Appeal from a judgment of the Supreme Court, Erie County (Timothy J. Drury, J.), rendered June 27, 2007. The judgment convicted defendant, upon a jury verdict, of reckless endangerment in the first degree, assault in the second degree, criminal possession of a weapon in the second degree and criminal possession of a weapon in the third degree.
Published by New York State Law Reporting Bureau pursuant to Judiciary Law § 431.
This opinion is uncorrected and subject to revision before publication in the Official Reports.
PRESENT: SCUDDER, P.J., SMITH, PERADOTTO, CARNI, AND GREEN, JJ.
It is hereby ORDERED that the judgment so appealed from is unanimously affirmed.
Defendant appeals from a judgment convicting him following a jury trial of, inter alia, reckless endangerment in the first degree (Penal Law § 120.25) and assault in the second degree (§ 120.05 ). Defendant failed to preserve for our review his contention that the evidence is legally insufficient to support the conviction of reckless endangerment and assault (see People v Gray, 86 NY2d 10, 19). Viewing the evidence in light of the elements of the crimes as charged to the jury (see People v Danielson, 9 NY3d 342, 349), we conclude that the verdict with respect to those counts is not against the weight of the evidence (see generally People v Bleakley, 69 NY2d 490, 495). Defendant also failed to preserve for our review his contentions that he was denied a fair trial by the improper bolstering of the victim's identification (see People v Simms, 244 AD2d 920, lv denied 91 NY2d 897), that Supreme Court erred in admitting in evidence photographs of the victim's vehicle (see People v Craven, 48 AD3d 1183, 1184-1185, lv denied 10 NY3d 861), and that the court further erred in permitting the jurors to take notes without proper instructions (see People v Green, 35 AD3d 1197, lv denied 8 NY3d 922). We decline to exercise our power to review those contentions as a matter of discretion in the interest of justice (see CPL 470.15  [a]).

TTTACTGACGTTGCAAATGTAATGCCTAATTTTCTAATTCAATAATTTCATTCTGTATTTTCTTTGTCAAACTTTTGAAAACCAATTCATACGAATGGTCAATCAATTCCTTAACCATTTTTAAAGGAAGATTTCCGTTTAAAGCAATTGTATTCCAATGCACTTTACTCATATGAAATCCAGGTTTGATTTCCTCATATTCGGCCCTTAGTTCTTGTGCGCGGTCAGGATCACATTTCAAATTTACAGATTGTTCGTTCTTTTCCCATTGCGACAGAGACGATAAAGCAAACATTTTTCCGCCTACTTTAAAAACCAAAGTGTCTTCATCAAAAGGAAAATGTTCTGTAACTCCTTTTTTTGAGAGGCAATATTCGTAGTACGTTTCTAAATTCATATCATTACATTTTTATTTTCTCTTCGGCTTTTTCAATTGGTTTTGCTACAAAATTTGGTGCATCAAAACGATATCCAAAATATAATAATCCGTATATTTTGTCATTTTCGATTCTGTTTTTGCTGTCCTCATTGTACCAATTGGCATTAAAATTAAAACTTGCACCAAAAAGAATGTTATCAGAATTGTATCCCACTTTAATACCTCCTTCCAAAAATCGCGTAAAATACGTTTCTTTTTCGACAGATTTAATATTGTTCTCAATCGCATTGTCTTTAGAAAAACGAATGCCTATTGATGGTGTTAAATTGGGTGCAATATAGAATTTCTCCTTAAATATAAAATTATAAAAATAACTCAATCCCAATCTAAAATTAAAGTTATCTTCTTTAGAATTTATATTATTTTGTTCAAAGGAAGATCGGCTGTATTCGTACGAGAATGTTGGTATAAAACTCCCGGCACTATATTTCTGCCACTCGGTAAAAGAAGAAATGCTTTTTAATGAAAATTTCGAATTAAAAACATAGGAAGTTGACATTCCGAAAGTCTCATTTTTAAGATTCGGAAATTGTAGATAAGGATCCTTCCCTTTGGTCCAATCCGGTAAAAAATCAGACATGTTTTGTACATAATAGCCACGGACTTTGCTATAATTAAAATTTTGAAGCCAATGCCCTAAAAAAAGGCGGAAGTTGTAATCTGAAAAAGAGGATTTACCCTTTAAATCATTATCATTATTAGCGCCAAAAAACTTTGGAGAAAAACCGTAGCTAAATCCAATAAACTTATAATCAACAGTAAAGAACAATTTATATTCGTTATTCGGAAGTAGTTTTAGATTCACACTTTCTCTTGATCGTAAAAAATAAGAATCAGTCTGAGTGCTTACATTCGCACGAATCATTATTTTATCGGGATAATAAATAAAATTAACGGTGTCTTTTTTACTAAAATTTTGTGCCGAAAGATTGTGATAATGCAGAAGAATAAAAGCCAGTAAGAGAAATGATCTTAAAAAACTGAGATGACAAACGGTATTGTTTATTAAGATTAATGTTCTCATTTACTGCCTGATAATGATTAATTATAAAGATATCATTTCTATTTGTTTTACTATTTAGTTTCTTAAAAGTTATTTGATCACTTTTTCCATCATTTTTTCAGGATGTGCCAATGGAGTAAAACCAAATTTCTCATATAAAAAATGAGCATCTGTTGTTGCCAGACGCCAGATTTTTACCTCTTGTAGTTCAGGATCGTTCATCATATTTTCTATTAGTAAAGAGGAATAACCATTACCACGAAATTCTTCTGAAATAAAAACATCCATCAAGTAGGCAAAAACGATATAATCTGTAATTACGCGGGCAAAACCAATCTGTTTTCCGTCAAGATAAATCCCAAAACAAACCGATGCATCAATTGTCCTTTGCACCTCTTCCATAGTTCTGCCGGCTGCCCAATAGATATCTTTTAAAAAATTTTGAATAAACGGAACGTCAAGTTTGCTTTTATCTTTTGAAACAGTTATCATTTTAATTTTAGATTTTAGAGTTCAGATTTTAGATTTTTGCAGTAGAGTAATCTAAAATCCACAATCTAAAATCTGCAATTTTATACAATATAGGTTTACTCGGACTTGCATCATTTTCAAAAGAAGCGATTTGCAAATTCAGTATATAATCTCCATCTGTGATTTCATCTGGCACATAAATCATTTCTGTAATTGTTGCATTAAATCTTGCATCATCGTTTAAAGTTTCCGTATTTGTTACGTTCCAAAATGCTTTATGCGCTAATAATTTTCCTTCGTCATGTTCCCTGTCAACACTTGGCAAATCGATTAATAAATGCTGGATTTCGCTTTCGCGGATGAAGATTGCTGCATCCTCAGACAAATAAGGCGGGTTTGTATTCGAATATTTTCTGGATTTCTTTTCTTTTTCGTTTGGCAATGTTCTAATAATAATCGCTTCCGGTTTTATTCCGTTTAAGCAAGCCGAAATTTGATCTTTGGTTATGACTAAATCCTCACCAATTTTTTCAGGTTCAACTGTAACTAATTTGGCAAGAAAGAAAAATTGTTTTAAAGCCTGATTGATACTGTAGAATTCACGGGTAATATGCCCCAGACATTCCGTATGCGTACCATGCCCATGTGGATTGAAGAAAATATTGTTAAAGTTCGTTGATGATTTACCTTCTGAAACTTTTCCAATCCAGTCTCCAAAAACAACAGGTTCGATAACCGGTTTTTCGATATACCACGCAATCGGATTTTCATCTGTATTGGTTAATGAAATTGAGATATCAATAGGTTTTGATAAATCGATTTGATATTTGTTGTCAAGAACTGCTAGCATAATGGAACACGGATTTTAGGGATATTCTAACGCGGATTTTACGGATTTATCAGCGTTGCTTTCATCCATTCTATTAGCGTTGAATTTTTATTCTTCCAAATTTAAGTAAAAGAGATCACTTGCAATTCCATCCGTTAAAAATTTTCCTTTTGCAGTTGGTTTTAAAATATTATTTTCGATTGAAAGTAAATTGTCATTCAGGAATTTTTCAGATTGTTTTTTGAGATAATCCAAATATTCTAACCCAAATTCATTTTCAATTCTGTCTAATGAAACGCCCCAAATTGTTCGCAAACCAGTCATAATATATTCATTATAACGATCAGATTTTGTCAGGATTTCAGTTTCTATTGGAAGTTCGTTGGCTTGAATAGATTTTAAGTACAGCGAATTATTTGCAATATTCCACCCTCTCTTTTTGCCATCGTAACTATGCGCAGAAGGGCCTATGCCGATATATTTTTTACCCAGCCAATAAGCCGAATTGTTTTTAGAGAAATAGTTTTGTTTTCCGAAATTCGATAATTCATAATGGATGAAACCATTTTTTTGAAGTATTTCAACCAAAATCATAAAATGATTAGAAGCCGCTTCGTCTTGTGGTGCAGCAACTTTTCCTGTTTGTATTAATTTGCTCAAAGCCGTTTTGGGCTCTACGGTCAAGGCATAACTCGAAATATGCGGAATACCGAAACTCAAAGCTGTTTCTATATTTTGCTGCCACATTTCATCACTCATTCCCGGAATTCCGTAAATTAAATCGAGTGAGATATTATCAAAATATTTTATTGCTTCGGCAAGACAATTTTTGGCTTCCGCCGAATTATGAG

The court properly denied defendant's motion to set aside the verdict pursuant to CPL 330.30 (3). The newly discovered evidence proffered in support of such a motion must be "of such nature that a different verdict probably would occur and, further, such [evidence] must not be cumulative or merely impeaching or contradicting of the trial evidence . . . Here, the proffered evidence does not create the probability of a different result if a new trial were granted and clearly constitutes evidence contradictory to certain of the trial evidence, thus tending to impeach the testimony of a trial witness" (People v Hayes, 295 AD2d 751, 752, lv denied 98 NY2d 730). Finally, we reject the contentions of defendant that he was denied effective assistance of counsel (see generally People v Baldi, 54 NY2d 137, 147), and that he was denied a fair trial by the cumulative effect of the alleged errors raised by defendant on appeal (see People v McKnight, 55 AD3d 1315, 1317).
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